Similarly to Iboga and other psychedelics, mescaline should be taken on an empty stomach. Once consumed, the onset of the effects occurs within 30-60 minutes and reaches a maximum of around 3-6 hours. The total duration of the effects is 10-14 hours.
Repeated dosing leads to tolerance, and mescaline has a cross-tolerance with classic psychedelics such as LSD.
Mescaline has a slower onset and extended duration of action, similar to classic tryptamines. It also leads to lower dopamine release, which reduces its addictive potential compared to other phenethylamines, such as MDMA.
Unlike other psychedelics, mescaline is not just metabolized in the liver, but also in the peripheral tissues. Much of it is excreted unchanged by the kidney and can even be re-isolated from the urine.
This is why one of the main contraindications for mescaline use is kidney disease, as such conditions may slow down its excretion and prolong or increase the effects. Potential side effects include nausea, vomiting, increased blood pressure, heart rate, and body temperature.
Spiritual and Tradition Comparison with Iboga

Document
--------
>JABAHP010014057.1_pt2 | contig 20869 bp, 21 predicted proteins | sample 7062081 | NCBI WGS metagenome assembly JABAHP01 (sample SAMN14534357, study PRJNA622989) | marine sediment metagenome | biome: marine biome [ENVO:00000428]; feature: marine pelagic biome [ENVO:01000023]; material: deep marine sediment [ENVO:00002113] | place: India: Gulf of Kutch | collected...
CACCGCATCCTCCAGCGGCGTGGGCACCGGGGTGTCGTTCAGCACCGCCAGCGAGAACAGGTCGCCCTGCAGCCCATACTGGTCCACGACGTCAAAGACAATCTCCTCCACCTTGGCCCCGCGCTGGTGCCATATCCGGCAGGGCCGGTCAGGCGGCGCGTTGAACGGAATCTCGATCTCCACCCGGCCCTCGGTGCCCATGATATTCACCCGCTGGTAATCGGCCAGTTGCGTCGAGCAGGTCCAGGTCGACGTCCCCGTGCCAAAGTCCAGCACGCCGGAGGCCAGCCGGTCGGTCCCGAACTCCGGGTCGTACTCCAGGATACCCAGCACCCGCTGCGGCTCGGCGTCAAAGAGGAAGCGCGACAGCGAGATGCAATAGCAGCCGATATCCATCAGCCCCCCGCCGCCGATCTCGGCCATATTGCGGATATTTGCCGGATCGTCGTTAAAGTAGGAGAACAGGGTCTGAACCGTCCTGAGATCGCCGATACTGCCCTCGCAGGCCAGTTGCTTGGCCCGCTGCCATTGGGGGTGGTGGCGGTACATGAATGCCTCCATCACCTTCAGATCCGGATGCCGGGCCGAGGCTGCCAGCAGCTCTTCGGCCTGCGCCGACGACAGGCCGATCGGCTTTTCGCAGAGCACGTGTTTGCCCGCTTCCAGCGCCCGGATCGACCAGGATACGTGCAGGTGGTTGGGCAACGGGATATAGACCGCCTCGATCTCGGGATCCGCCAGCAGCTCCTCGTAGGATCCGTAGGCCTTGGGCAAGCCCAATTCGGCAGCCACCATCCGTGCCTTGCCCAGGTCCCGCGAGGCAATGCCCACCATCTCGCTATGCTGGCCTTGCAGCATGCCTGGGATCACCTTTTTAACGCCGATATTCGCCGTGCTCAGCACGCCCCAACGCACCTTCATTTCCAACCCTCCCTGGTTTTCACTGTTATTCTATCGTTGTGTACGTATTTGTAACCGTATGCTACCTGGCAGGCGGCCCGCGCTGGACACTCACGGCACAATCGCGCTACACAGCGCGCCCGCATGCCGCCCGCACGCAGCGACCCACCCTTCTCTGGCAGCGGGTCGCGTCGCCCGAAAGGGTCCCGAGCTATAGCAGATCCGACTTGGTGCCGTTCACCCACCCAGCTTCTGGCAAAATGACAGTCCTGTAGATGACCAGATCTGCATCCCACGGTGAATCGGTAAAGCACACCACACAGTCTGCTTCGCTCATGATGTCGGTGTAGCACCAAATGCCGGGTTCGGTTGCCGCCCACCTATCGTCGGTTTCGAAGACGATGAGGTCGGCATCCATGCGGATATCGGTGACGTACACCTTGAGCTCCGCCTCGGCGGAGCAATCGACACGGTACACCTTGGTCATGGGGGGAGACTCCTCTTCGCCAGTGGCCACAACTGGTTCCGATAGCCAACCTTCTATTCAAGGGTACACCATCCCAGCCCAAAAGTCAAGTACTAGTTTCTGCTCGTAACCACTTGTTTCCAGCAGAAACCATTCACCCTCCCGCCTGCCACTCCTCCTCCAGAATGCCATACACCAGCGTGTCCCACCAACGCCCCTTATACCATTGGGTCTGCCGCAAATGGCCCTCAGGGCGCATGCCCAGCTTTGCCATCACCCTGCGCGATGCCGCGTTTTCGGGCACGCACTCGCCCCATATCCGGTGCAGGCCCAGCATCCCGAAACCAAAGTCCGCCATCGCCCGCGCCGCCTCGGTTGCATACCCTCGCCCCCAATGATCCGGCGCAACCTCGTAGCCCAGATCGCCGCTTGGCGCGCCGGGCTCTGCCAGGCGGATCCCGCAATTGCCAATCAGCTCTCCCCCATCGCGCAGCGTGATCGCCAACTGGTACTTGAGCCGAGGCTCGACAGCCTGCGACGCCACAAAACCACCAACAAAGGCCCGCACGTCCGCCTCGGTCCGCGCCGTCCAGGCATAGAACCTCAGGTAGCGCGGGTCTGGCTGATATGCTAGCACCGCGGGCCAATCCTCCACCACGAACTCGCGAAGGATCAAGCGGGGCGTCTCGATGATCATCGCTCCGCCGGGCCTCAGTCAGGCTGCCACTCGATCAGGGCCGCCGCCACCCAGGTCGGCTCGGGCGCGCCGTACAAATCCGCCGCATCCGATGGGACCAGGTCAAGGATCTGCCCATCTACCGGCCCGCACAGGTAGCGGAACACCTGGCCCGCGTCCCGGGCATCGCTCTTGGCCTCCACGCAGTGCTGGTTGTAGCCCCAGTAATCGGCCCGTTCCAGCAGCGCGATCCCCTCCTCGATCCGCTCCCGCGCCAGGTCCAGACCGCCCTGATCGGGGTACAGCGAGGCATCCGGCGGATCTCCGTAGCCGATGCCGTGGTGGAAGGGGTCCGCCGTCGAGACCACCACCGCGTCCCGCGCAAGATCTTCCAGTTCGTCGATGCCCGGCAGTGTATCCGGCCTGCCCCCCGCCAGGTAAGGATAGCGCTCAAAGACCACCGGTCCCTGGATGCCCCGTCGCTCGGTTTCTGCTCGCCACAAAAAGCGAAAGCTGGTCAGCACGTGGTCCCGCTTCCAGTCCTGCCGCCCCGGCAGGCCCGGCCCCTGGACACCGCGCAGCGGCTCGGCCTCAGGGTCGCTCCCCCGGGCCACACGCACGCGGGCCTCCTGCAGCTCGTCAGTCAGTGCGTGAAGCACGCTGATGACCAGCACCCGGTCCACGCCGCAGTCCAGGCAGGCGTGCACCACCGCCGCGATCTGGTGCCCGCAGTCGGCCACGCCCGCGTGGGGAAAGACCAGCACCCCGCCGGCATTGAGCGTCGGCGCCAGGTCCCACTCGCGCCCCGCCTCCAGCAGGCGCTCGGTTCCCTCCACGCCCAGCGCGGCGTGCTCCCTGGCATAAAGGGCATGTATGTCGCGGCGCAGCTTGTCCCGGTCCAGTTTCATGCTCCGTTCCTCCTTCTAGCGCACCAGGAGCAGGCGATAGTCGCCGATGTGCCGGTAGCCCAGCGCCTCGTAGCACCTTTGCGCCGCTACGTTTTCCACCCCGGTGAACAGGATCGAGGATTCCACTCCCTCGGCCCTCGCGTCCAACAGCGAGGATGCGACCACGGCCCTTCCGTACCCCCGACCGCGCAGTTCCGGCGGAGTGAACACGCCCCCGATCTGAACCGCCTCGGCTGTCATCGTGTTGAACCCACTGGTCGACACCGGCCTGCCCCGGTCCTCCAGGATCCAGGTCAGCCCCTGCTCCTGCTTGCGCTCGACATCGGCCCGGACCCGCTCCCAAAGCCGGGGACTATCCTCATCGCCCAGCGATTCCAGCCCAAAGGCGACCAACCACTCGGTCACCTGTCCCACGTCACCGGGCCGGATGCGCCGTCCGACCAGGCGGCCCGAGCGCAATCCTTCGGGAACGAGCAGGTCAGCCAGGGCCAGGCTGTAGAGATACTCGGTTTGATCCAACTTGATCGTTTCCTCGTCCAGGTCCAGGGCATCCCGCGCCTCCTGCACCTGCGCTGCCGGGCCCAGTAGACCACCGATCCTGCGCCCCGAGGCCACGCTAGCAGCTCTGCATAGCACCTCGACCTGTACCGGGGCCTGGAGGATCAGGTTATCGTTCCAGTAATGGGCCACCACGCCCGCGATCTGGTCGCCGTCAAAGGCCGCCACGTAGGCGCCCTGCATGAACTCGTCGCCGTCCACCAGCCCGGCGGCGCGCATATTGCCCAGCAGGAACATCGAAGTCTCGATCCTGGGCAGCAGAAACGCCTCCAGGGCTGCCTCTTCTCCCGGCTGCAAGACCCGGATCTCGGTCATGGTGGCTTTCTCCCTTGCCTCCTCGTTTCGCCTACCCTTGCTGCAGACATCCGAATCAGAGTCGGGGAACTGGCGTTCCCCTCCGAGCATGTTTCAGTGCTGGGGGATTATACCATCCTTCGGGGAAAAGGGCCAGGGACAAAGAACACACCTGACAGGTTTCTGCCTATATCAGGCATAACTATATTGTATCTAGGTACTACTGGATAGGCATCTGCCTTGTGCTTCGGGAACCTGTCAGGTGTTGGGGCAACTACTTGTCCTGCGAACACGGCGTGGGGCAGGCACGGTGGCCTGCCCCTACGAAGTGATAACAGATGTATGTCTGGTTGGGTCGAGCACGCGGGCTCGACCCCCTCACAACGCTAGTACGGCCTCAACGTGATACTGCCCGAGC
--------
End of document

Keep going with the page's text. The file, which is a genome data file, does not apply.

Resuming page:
While Mescaline was more recently synthesized, Peyote has been used as an entheogen for thousands of years. (49) It is probably one of the longest used entheogens after Iboga in human history.
Spiritual traditions of Peyote have a similarities in to Iboga. Just as some practitioners of the spiritual tradition associated with Iboga (Bwiti) adopted Christianity, one of the main groups also created a Christian fusion tradition related to the sacrament.
The religion is now known as the Native American Church (NAC), and Peyote continues to be its official sacrament. Similar to Fang Bwiti, the Native American Church also utilizes Christianity, the religion of the colonizers.
It is important to note that not all of the spiritual traditions using these sacraments did this. You can still find versions of the traditions that are not influenced by Christianity.
NAC members have a religious exemption from the federal government to use Peyote as a sacrament. Otherwise, seeds and cacti are illegal to possess and grow in the US.
Ketamine vs. Iboga
What is Ketamine?
Unlike all other psychedelics in this list, including Iboga, ketamine is a dissociative psychedelic. It causes users to feel detached from their bodies or the physical environment as a whole.